Trucking

How ELDs Can Help Your Trucking Company

Not sure about electronic logging? Here are seven ways it can help.

Whether you agree with the ELD mandate or not, the new federal rule went into effect on Dec. 18, 2017—and will be enforced soon after that. The Commercial Vehicle Safety Alliance (CVSA) has announced plans to begin putting trucking companies out of service for not having ELDs as early as April 1, 2018.

The Benefits of ELDs

If your trucks need to be equipped with ELDs, it might help you to know that the devices can be much more than just an added business expense.

Most large trucking fleets have been logging their hours-of-service electronically for years. Below are some of the advantages that ELD technology has brought many of those carriers. Your company could eventually see these benefits as well.

ELDs Reduce Paperwork

According to the Federal Motor Carrier Saftely Administration (FMCSA), truck drivers spend an average of 20 hours a year filling out logs and reporting their hours of service. The automation of ELDs eliminates all that paperwork, giving drivers more time to drive.

Electronic logging can add several hours a week of drive time because drivers can round up to the nearest minute for stops. Paper logbooks currently require rounding up to the nearest 15 minutes.

Inspections Will Go Faster

In the event of a roadside inspection, ELDs will make it easier for the inspecting officer to read the hours-of-service data. There will be no more sorting through a driver’s handwritten logbook. This should make inspections go faster and get your trucks back on the road a lot sooner.

ELDs Help You Track Your Fleet

The accuracy of electronic logging should make your trucking operation better-informed and more efficient. ELDs can help you monitor your trucks’ locations through GPS tracking, giving you real-time visibility to your fleet. This cuts down on the amount of time spent texting and calling drivers to learn their locations. Many ELDs can integrate with dispatch software, helping trucking companies plan shorter and more efficient routes. The results can include better fleet productivity and reduced costs of doing business.

ELDs Eliminate Mistakes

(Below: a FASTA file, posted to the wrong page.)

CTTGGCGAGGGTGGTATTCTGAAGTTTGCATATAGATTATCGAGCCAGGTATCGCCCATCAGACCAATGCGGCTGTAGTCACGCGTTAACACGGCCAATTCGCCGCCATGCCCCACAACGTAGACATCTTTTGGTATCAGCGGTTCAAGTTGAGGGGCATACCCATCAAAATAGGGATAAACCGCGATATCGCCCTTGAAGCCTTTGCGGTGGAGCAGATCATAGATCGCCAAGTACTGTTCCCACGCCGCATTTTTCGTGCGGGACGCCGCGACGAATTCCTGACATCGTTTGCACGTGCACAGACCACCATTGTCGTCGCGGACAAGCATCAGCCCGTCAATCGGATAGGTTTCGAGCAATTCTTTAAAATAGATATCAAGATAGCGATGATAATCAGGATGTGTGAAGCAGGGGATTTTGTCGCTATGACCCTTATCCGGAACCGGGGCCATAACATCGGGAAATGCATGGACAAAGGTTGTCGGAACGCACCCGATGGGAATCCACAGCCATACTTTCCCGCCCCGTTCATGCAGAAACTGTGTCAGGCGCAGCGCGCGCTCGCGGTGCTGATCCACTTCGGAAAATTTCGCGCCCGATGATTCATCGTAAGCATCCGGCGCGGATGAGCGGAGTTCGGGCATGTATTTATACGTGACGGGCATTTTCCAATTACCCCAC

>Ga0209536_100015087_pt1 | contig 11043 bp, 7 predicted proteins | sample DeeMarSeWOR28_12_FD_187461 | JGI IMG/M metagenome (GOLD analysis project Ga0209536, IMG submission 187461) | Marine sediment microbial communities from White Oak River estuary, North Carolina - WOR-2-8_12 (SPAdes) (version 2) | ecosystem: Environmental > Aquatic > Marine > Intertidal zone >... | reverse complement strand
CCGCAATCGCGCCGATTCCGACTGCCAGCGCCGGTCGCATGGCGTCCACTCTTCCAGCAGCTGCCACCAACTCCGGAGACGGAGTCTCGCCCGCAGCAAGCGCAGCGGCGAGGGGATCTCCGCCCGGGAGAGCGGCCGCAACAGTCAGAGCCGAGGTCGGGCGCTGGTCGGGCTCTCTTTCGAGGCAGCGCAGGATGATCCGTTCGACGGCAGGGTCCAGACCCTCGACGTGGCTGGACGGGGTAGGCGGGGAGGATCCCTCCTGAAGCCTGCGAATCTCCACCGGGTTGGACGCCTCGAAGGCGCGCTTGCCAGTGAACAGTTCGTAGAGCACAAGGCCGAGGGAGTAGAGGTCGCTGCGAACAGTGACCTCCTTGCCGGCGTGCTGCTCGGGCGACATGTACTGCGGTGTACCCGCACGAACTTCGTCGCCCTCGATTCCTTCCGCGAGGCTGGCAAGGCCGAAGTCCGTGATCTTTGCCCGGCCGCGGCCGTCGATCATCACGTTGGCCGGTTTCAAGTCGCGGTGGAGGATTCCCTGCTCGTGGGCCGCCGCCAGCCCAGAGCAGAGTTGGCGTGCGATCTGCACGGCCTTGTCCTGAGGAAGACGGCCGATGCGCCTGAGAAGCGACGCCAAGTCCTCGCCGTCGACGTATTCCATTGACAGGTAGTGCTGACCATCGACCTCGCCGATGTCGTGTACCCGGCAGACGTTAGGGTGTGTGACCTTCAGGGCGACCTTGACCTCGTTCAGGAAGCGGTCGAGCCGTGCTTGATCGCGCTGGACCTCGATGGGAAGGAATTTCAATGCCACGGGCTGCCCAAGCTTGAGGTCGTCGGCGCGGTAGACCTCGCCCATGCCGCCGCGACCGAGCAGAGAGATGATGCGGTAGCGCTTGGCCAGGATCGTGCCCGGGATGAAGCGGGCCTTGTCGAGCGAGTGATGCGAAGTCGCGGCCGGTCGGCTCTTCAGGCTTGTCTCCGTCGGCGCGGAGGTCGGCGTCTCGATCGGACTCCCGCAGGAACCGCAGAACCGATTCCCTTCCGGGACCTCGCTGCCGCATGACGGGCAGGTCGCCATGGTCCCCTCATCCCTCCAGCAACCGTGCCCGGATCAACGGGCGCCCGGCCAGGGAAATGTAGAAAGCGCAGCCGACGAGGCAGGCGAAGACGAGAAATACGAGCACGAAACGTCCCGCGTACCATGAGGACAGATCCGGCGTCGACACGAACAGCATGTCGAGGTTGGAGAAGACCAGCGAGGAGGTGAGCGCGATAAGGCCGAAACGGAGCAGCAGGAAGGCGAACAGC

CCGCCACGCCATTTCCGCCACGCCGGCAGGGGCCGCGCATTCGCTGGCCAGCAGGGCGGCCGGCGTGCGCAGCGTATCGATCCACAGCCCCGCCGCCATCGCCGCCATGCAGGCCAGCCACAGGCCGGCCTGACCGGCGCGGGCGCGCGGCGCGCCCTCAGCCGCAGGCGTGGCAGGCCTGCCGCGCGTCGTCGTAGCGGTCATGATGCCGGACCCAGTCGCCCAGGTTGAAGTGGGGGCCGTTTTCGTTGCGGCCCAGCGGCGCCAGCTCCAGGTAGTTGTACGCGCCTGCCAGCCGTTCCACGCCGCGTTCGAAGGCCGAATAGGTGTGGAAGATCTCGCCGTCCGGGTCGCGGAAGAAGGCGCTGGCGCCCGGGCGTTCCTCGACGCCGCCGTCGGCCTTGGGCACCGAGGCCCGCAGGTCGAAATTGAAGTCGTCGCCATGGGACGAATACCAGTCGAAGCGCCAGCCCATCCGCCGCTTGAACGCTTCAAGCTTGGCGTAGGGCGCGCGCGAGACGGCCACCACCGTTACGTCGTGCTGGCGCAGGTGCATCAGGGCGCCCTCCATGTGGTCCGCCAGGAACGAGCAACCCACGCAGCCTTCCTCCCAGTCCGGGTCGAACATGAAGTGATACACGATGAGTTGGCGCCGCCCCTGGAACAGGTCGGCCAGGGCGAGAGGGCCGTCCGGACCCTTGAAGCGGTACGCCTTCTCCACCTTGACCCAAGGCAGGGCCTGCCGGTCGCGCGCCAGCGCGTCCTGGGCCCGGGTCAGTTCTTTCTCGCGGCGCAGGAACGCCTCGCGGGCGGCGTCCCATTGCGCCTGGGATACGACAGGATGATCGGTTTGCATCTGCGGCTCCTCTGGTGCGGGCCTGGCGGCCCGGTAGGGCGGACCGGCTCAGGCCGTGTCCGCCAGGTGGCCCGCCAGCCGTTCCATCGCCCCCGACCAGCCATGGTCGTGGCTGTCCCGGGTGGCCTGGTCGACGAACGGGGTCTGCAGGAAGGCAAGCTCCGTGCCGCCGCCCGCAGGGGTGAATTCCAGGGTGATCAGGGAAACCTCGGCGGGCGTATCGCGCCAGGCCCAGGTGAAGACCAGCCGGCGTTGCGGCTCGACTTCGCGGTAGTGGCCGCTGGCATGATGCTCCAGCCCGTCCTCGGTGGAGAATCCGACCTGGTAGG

In tracking their hours-of-service on paper, drivers can sometimes make mistakes. It’s easy to enter the wrong time or location. Poor reporting in logbooks can catch up with a trucking company, leading to rising CSA scores and fines.

An ELD automatically calculates hours of service, IFTA fuel tax reporting and driver-vehicle inspection reports. Because the device is connected to a truck’s engine, it can also warn of any performance or maintenance issues. More accurate reporting from ELDs helps eliminate mistakes and keeps your trucks on the road.

Your Trucks Can Log More Miles

ELDs will be an added expense for your trucking company—the FMCSA estimates an average annual cost of $495 per device. However, ELDs can more than pay for themselves over time by making your fleet more productive and efficient.

With less paperwork and administration, your trucks can spend more time moving freight. With the engine diagnostics and GPS trucking that ELDs provide, your trucks should spend less time in the shops and at loading docks. In the long run, these efficiencies should generate more profits for your trucking company.

You Can Save More on Fuel

Because they track a truck engine’s activity, ELDs can tell you how much time your trucks are idling, just burning through diesel. Once you identify drivers who spend too much time idling, you can encourage them to adopt better driver habits. This can help reduce your company’s fuel consumption.

ELDs will Keep Your Trucks on the Road

The main incentive for adopting ELDs for your trucking company is that the technology will soon become mandatory. An out-of-service penalty from inspectors, even for a few hours, can be disastrous for a small carrier.

In addition to the other potential advantages they provide, ELDs can give you the peace of mind that your company is compliant with the new federal mandate. You won’t have to worry about the fines and penalties that non-compliant carriers may soon face.

Sources; FMCSA.dot.gov, ELDFacts.com, Transflo